At the time when the internet sexualises adolescence more than ever before, when hypersexualised Netflix movies like “Cuties” show terrifying trends in how girls are being impacted globally, a mother could do with moments like this; with a powerful woman talking about climate justice and racial justice. At a time when US pop culture continues to overwhelm the region’s local content, an alternative message to girls that isn’t about beauty, brands or bling provides a much-needed respite.

From the experience of Obama, we know that the Biden-Harris term may be defined by less virulent forms of US imperialism, anti-immigrant policy-making, white supremist backlash, man-made climate destruction, and wealth concentration amidst impoverishment of working-class families, but these will not be ended by two centre-left individuals in four years. Though, as we have seen with PM Mia Mottley, there are possibilities to inspire and pivot the world toward more sensible and caring leadership, to mend some trauma, and to soften a public discourse which, so much like ours, has become mired in the inane and insulting. 

Women’s political leadership always secures a symbolic shift, but the substantive difference of the next four years will emerge through partisan negotiation, lobbyist pressure, and the strength of activist movements’ demands. It’s clear that the presidential campaign will be for Harris in 2024. Between now and then, Zi will enter adolescence and encounter inevitable disappointments, but may also learn to continue to choose hope, decency, science and truth.  

Post 396.

I’ve struggled with what to express other than haunting sadness at the killing of Tenil Cupid, and my condolences to her family and her children. I’ve wanted to write a column printed with blank space, where words would otherwise fill the page, to compel a pause, a moment of quiet, when we all still our steps, as we do for the national anthem, to remember that she was just 23 years old. We are a nation where young women are not safe, where they cannot love and choose to leave, and where men’s lethal violence produces generational trauma, pulling both boys and girls into its cycle.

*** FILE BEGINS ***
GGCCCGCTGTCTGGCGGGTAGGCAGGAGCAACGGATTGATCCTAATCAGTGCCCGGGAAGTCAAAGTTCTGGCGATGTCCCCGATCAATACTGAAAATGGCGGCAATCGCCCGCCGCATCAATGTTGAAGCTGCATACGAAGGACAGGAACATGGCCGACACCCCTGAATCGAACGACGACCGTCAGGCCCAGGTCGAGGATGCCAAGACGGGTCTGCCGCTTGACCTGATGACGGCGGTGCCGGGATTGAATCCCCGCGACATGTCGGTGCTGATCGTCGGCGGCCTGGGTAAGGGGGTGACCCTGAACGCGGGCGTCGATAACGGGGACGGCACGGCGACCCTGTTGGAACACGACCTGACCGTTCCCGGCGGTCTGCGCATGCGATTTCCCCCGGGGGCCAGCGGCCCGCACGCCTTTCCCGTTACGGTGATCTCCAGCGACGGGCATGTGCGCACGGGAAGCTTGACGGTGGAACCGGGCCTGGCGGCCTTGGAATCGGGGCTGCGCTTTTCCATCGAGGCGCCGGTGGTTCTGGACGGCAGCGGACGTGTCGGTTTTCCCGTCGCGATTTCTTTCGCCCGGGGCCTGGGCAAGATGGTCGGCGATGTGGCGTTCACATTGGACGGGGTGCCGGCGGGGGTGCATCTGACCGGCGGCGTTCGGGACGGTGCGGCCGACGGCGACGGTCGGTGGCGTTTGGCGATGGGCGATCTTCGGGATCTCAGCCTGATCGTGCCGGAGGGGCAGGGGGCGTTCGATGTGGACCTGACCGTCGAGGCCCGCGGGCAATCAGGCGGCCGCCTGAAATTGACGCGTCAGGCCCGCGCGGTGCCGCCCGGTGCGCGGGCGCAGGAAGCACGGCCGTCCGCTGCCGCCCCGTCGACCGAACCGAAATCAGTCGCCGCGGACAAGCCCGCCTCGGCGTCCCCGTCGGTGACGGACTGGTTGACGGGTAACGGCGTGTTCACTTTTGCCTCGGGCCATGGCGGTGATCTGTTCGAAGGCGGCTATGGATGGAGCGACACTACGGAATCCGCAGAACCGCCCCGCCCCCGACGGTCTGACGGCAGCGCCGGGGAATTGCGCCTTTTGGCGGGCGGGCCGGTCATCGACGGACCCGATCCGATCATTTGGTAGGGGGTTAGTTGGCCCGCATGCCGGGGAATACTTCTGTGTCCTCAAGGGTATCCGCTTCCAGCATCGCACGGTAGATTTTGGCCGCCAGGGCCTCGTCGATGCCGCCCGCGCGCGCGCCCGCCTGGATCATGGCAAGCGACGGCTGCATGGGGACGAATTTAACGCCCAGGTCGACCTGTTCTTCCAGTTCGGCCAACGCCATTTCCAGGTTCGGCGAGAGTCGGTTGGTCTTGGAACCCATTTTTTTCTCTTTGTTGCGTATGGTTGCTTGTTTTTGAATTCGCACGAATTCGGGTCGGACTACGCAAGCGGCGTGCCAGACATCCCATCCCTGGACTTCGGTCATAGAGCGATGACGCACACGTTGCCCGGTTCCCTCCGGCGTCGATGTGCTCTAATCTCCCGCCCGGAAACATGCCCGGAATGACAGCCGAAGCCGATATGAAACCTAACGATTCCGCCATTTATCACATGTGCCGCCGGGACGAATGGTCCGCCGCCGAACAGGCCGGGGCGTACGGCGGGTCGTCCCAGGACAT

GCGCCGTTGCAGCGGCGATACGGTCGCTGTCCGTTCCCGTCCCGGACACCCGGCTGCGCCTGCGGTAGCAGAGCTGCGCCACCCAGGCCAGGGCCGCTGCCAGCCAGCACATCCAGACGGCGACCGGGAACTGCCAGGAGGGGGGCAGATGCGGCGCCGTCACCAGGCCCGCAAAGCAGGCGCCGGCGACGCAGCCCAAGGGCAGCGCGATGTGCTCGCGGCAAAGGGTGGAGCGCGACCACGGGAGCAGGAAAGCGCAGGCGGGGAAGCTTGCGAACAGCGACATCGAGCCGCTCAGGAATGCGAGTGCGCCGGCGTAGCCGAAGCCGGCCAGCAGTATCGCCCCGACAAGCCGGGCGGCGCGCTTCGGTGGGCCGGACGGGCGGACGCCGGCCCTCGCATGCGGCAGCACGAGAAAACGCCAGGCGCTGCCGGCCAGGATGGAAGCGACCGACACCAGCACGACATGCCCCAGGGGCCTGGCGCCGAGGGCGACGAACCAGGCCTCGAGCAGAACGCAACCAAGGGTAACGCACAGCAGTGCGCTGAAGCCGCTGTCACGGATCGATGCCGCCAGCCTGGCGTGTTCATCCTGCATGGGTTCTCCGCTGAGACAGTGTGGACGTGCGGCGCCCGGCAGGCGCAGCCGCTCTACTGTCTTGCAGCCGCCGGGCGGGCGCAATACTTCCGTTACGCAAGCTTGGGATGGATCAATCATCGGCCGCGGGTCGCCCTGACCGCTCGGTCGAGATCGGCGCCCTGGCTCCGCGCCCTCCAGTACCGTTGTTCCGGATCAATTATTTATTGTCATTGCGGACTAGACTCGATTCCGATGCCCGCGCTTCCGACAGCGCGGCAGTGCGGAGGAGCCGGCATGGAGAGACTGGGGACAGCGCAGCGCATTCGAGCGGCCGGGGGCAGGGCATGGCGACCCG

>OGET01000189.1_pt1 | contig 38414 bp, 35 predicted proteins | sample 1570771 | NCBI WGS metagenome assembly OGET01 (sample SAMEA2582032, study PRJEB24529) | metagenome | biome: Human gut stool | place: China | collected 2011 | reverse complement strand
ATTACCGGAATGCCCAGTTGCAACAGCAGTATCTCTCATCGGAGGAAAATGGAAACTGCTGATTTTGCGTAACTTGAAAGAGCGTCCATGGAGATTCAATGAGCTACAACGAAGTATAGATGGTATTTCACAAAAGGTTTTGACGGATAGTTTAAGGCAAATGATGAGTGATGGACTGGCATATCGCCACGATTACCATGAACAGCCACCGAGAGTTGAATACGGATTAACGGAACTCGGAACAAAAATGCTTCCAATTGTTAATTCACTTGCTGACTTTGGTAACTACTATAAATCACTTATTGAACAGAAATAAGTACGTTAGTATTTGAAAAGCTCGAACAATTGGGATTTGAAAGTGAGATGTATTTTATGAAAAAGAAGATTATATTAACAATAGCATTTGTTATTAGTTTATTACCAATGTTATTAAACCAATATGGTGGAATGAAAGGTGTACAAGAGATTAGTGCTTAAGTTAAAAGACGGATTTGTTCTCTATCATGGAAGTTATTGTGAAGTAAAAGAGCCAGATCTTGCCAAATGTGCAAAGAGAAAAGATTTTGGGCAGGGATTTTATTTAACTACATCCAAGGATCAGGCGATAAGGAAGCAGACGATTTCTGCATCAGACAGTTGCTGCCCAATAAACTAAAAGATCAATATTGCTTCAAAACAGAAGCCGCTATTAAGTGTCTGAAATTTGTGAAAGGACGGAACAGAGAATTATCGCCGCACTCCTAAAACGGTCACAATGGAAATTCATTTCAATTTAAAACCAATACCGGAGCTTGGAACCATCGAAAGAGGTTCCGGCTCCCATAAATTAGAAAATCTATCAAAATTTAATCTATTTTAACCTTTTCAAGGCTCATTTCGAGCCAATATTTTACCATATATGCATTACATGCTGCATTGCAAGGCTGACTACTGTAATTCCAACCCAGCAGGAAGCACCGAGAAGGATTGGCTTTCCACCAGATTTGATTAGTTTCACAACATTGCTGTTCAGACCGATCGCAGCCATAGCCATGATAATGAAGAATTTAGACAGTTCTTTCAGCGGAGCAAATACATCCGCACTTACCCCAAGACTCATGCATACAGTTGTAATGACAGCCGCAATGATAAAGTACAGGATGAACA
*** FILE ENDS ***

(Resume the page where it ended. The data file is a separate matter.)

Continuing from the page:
I’ve struggled because statistics predict such pain and loss. All the recent studies of violence prevalence in the Caribbean, from Guyana to Jamaica to Grenada to TT, point to established risk factors in young Tenil Cupid’s life.

First, entering intimate relationships before 18 years old, particularly with much older male partners (who are legally sexual predators committing the crime of rape and child sexual abuse).

Second, motherhood and, especially, adolescent motherhood, for example, beginning at 15 years old and continuing through teenage years with multiple births.

Third, limited education, as well as relatively low school achievement of male partners.

Fourth, insufficient income and economic dependency on partners with low income, particularly when children must be fed and schooled. Keep in mind that young women under 24 have higher rates of unemployment than young men, suggesting complex power relations which they must negotiate to be secure and survive.

Fifth, the decision to end a relationship and to escape a male partner’s controlling behaviours and dominance. These behaviours are an absolute key red flag for femicide, whether the triggers are substance abuse or a new relationship or financial crisis and conflict.

There are hundreds each year who enter young womanhood in these circumstances, and additional experiences of child abuse and neglect. These are girls raised without sufficient information and support to make healthier decisions, and in circumstances that increase their vulnerability to much of what Tenil Cupid lived.